To use an ADC with an RTOS, you have to think differently. If you think properly, you can change which ADC you are using without changing much of your code. Or use multiple ADC’s at the same time using the same framework. I will give the outline of how to do this, and then show some general code. If you want code that works with the ADS131M0X family, search on Github for ads131m03. If you find you are there. You will have to adapt that to the M02 device, but it is relatively simple. That code has embedded some understanding of the 131 device in it. Pay close attention to its order of initialization and use. It differs from the TI data sheet because that document is misleading or wrong in places.

RTOS SYSTEMS: First, Separate ADC Data From Processing, If Possible

All uses of ADC’s fall into three parts: 1) Get the Raw Data, 2) Process it into Usable Form, 3) Make decisions or transmit data based on the Usable Form. The processing and the decisions can usually be made in what I call “slow time,” which is typically on the order of milliseconds. The acquisition of the Raw Data must be made in “real time,” which is typically on the order of microseconds.

Get the Raw Data

Have the ADC interrupt the processor when data is available, and transfer it in. If the data is available via SPI, if possible cause the data to be automatically transferred. Otherwise, initiate the transfer, and then get an interrupt at the end of the transfer. The following code initiates the data transfer from an SPI master using an interrupt from the ADC:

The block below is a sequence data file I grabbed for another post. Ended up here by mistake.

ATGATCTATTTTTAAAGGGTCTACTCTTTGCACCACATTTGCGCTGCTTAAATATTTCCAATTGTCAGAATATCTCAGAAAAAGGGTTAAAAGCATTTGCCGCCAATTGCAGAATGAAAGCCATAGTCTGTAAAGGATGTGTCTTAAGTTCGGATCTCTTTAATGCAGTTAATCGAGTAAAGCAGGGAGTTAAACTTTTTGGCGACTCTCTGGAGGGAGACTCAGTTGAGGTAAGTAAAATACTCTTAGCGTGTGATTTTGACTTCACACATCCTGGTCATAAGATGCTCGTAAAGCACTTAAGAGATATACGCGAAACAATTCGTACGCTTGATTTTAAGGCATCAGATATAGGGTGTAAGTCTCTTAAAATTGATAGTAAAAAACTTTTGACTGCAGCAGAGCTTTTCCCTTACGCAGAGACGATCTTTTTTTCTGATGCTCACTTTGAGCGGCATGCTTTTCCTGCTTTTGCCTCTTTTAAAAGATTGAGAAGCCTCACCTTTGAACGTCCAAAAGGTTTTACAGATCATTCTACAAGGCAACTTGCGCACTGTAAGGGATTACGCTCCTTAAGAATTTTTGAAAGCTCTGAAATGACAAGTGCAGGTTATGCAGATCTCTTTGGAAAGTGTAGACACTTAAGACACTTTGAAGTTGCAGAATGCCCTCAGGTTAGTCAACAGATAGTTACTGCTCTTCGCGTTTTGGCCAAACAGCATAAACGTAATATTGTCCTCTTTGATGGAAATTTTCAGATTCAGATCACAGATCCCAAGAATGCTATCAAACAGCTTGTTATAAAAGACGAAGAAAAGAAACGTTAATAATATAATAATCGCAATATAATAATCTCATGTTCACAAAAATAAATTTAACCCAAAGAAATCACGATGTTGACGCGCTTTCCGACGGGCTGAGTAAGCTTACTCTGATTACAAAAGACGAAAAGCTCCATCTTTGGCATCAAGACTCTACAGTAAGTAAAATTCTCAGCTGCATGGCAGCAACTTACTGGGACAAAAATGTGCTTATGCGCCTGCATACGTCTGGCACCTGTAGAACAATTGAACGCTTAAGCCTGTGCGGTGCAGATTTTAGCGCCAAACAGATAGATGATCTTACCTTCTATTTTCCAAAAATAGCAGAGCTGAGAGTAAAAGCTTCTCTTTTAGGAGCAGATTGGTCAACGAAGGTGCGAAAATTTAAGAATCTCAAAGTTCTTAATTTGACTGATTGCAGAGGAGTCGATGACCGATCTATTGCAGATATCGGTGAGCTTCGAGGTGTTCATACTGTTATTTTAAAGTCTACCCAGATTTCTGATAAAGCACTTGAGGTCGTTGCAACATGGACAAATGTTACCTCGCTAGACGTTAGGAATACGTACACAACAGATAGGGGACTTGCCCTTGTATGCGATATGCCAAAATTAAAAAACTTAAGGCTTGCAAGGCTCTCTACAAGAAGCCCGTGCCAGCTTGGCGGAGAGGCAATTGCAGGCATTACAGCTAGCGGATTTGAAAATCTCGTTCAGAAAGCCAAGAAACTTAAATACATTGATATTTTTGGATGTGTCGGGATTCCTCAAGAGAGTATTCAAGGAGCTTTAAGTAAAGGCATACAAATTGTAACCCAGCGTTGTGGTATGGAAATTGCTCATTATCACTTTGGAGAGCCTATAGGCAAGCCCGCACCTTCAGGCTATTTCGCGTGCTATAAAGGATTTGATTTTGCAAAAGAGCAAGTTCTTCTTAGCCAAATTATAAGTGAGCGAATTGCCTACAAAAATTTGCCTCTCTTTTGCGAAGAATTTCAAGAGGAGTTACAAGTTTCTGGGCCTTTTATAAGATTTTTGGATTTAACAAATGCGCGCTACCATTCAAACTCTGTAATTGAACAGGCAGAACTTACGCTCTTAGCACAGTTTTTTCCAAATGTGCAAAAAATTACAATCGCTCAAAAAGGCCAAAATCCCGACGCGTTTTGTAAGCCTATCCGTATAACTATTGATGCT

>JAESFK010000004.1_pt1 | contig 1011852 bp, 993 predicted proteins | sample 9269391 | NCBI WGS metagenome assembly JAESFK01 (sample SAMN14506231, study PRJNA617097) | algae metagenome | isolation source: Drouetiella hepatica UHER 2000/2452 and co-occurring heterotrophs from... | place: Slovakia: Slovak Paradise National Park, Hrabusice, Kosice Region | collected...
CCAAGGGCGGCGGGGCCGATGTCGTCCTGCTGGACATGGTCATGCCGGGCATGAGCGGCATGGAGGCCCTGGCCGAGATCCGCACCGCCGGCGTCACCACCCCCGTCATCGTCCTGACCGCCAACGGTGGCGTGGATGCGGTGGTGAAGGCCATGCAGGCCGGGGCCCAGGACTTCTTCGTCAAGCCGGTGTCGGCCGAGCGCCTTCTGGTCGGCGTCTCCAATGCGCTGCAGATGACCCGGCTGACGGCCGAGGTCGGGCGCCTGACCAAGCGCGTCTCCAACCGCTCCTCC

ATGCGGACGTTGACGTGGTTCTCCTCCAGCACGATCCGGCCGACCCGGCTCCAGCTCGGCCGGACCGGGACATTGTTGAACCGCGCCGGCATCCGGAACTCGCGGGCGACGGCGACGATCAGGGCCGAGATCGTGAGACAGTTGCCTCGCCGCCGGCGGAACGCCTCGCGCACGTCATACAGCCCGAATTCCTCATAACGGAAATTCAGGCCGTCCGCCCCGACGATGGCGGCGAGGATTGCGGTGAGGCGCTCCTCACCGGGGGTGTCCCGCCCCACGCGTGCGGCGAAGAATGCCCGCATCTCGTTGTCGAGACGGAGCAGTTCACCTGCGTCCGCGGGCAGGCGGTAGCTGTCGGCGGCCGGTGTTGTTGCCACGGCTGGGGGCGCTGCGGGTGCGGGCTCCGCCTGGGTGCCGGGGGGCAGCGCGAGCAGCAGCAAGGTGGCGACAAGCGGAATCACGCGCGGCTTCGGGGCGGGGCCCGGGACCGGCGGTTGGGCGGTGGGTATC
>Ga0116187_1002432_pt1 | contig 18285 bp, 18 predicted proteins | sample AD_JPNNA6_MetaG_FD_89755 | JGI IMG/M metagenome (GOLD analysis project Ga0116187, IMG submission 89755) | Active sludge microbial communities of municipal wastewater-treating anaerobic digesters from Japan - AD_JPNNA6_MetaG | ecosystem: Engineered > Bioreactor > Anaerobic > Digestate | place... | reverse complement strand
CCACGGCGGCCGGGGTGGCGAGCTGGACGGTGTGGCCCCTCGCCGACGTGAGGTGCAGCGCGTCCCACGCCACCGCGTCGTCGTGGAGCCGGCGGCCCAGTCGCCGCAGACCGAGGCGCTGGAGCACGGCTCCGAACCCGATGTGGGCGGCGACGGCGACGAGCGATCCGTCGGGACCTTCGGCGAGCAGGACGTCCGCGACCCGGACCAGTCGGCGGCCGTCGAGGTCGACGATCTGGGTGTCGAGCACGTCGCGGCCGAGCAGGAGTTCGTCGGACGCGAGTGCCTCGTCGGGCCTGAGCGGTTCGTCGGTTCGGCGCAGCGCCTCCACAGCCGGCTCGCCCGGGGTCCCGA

// isr_adsDataIsReady() handle isr_ADC_DATA_READY interrup
    // very first sample after power up is total trash.
    if (firstIRQ){
    StartSPITxRxDMA(); // start the normal ADC data gathering.
    flag_nDRDY_INTERRUPT=true;// flag we had the interrupt

Once the data is received by the SPI master (which can take several hundred microseconds, use the SPI done interrupt to pull the data in:

// isrSPIM_ADC_RX_Complete() -- post to the task, the isr finished
// I like using a static to allow for easier debug
static BaseType_t xHigherPriorityTaskWoken;
    // if the adc handler task is not initialized, throw away the data
    if (!gADCHandlerTaskQ)
    //adsDataIsReady++;  //<--debug
    if (!adsADCCommand)
        adsADCCommand=( void *)ADS131_ADC_TC_TQ_INDEX;// arbitrary
    xQueueSendFromISR( gADCHandlerTaskQ, &adsADCCommand, &xHigherPriorityTaskWoken );
    /* Now the task has been unblocked a context switch should be performed if
    xHigherPriorityTaskWoken is equal to pdTRUE. */
    portYIELD_FROM_ISR( xHigherPriorityTaskWoken );//either this or portEND_SWITCHING_ISR() will work

Process The Data, Use The Data

In the ADC Handler task (which in my case handles multiple ADC’s, do the following:

void *ADCMsgPtr;

void task(){

    gADCHandlerTaskQ = xQueueCreate( 8, sizeof( char* ) );


        _TaskInfoPtr->runCounter++;// rough profiler        
        // layered xQReceive call, this is a pseudo code call
        if ( QReceive( gADCHandlerTaskQ, &ADCMsgPtr, 1000) == pdPASS ){
                 case ADS131_ADC_TC_TQ_INDEX:{
                    // declare local variables
                    MyDataType result;
                    // grab the data and process it.
                    data =SPIM_ADC_ReadDataFromDevice();// pseudo code
                    // process the data
                       result = lah_dee_dah(data);



The priority of the FreeRTOS Task is relatively high, so it does not get behind processing the data. You can put the data in a ring buffer in the ISR and then post to the ADC Task, thus allowing its priority to be very low, as it would not have to keep up immediately, but on average could keep up with the data. Or, if no other ADC’s are in the system, post it to the gADCHandlerTaskQ and consume the Queue. The task could get up to Queue Length behind before losing samples.


I have used this pattern with many different devices and several different RTOS’s, including one I wrote myself for a 7 mhz processor. They are all the same, even though totally different.